From social cognitive theories, (Bandura, 1986; Deci & Ryan, 1985; Dweck, 1986, 2000; Nicholls, 1984; Ryan & Deci, 2000), it is evident that there is an interaction between social-contextual and personal factors impacting human motivation. However, Dai, Moon, and Feldhusen (1998) propose that personal and social-cognitive factors are mediated by self-processes such as self-regulation and ability to goal set, to influence achievement factors. Stemming from Ryan and Deci’s research (2000) when individuals feel competent, their intrinsic motivation is enhanced.

Some researchers (Anderson & Rodin, 1989; Vallerand, Gagne, Senecal, & Pelletier, 1994) speculated that in a homogenous class of gifted students, their intrinsic motivation is enhanced if they are able to pursue learning goals at their own pace whereas, in a heterogenous class these students may be held back by proceeding at a slower pace. In this situation, intrinsic motivation may be compromised and gifted students may in fact feel controlled and less able to achieve at their own pace.

Gottfried and Gottfried (1994) reported that intrinsic motivation was evident in gifted children from the age of 8 and continued into adolescence when students were immersed in cognitively appropriate tasks. They proposed a construct called ‘gifted motivation’ which relates to significant intrinsic academic motivation and results in higher academic achievement (Gottfried, Cook, Gottfried, & Morris, 2005). Most achievement goal and intrinsic motivation theorists believe that mastery goals are facilitative of intrinsic motivation (Elliot & Harackiewicz, 1996; Kaufman & Dodge, 2009). Awareness of learning goals needs to be identified early in life and nurtured by stimulating class environments. Children’s values about achievement are a crucial factor in motivation that leads to their academic performance (Pintrich, 2000; Pintrich & DeGroot, 1990).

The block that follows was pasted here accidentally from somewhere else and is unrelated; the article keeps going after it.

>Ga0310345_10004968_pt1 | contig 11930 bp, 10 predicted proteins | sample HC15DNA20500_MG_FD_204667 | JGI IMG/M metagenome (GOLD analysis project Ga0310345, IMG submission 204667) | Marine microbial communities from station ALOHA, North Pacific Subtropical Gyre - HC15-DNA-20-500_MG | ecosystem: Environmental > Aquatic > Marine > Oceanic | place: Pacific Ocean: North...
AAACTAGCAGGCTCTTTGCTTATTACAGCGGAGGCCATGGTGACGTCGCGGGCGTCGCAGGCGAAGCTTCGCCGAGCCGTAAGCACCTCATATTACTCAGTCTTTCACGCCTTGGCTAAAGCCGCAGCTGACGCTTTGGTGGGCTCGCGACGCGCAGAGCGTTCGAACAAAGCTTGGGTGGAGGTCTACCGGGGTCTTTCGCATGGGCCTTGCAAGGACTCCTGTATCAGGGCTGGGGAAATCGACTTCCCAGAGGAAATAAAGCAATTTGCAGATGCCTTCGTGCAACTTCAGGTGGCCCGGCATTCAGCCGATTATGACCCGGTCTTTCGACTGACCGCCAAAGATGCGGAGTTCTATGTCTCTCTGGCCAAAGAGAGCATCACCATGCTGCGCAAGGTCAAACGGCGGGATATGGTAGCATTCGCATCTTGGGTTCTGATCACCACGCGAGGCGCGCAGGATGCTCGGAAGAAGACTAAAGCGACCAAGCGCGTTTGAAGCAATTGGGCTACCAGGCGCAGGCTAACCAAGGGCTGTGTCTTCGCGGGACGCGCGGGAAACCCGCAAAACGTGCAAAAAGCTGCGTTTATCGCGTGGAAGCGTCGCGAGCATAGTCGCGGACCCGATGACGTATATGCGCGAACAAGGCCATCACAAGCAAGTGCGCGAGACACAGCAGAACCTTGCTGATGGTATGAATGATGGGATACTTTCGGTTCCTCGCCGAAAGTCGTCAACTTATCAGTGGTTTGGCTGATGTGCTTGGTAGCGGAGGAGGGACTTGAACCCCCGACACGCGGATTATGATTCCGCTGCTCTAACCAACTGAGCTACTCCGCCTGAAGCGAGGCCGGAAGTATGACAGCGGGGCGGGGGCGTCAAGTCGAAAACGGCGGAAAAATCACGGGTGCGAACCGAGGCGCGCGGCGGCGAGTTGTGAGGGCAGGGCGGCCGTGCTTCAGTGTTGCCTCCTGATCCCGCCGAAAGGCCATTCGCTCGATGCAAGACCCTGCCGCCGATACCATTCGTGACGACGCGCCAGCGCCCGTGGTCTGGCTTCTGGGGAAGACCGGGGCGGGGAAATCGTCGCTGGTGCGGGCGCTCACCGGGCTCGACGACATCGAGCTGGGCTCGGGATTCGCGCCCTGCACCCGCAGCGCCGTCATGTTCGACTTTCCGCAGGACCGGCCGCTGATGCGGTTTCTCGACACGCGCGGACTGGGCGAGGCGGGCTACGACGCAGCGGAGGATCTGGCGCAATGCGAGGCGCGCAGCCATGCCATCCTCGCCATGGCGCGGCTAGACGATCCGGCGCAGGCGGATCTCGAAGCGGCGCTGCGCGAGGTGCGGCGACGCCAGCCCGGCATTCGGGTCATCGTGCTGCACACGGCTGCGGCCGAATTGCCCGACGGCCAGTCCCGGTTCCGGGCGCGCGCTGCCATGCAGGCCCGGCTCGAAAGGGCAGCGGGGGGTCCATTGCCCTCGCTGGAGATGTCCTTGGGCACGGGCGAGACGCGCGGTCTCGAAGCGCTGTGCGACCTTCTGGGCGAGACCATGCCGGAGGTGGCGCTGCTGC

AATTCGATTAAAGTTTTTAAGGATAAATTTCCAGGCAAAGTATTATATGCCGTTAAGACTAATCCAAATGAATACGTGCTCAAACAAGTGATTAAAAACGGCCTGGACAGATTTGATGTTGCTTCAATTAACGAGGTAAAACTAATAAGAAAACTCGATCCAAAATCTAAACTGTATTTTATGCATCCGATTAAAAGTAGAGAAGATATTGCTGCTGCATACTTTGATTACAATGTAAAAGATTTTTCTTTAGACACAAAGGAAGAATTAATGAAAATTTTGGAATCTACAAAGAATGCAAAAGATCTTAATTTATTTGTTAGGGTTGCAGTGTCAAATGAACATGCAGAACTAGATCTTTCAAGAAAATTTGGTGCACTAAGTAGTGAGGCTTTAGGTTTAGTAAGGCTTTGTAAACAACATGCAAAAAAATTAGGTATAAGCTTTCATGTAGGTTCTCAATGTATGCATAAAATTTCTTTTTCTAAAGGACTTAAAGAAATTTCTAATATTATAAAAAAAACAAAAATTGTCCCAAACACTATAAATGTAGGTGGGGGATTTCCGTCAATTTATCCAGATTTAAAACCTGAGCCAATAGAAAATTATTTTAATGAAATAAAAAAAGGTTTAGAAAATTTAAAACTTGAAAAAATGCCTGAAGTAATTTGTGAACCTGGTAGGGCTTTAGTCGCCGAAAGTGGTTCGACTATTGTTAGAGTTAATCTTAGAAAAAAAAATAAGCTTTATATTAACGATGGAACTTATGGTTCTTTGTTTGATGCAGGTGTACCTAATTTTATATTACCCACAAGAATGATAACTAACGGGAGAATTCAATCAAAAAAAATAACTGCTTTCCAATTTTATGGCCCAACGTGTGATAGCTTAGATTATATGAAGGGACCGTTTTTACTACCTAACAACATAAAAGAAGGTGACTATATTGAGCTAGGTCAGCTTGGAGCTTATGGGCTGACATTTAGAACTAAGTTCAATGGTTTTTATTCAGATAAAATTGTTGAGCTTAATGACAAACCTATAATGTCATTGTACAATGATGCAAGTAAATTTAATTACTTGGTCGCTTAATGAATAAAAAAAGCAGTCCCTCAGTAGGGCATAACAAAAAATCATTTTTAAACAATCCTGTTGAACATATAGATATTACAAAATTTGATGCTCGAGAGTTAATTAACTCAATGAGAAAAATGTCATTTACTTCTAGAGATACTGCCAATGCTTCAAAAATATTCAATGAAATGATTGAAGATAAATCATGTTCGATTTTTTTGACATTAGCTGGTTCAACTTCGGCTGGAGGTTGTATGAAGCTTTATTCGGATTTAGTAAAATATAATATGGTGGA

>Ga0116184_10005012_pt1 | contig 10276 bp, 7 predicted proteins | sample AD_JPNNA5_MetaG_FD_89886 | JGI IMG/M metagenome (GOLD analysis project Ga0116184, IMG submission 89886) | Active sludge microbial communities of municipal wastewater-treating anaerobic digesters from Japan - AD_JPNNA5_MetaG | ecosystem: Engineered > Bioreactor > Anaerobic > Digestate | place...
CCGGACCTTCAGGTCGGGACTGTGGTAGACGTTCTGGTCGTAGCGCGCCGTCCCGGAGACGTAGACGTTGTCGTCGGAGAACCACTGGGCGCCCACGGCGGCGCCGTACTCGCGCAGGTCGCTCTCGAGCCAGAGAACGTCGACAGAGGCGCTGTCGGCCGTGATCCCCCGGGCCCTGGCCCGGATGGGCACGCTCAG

McCoach and Siegle (2003) reported that there is a strong relationship between students’ goals and their motivation to achieve these goals. Their research showed that gifted underachievers and gifted achievers differed most significantly on the issue of motivation. The goals that gifted students set for themselves often reflect the effort they put into achieving these goals.

Motivation to learn is a competence “acquired through general experience but stimulated most directly through modelling, communication of expectations, and direct instruction or socialization by significant others (especially parents and teachers)” (Brophy, 1987, p. 3). Children’s home environment initially shapes attitudes that children develop towards learning. “When parents nurture their children’s natural curiosity about the world around them by encouraging questions and exploration, they give children a powerful message that learning is worthwhile and can be fun and satisfying” (Brophy, 1987, p. 3). When children are raised in a home that nurtures a sense of self- worth, competence, autonomy and self-efficacy, they will be more apt to accept the risks inherent in learning.

Conversely, when children do not view themselves as basically competent and able, “their freedom to engage in academically challenging pursuits and their capacity to tolerate and cope with failure are greatly diminished” (Lumsden, 1994, p. 1).

The term motivation to learn is defined by Marshall (1987, p. 136) as “the meaningfulness, value, and benefits of academic tasks to the learner, regardless of whether or not they are intrinsically interesting”. Ames (1990) notes that motivation to learn is characterised by long-term, quality involvement in learning and commitment to the process of learning.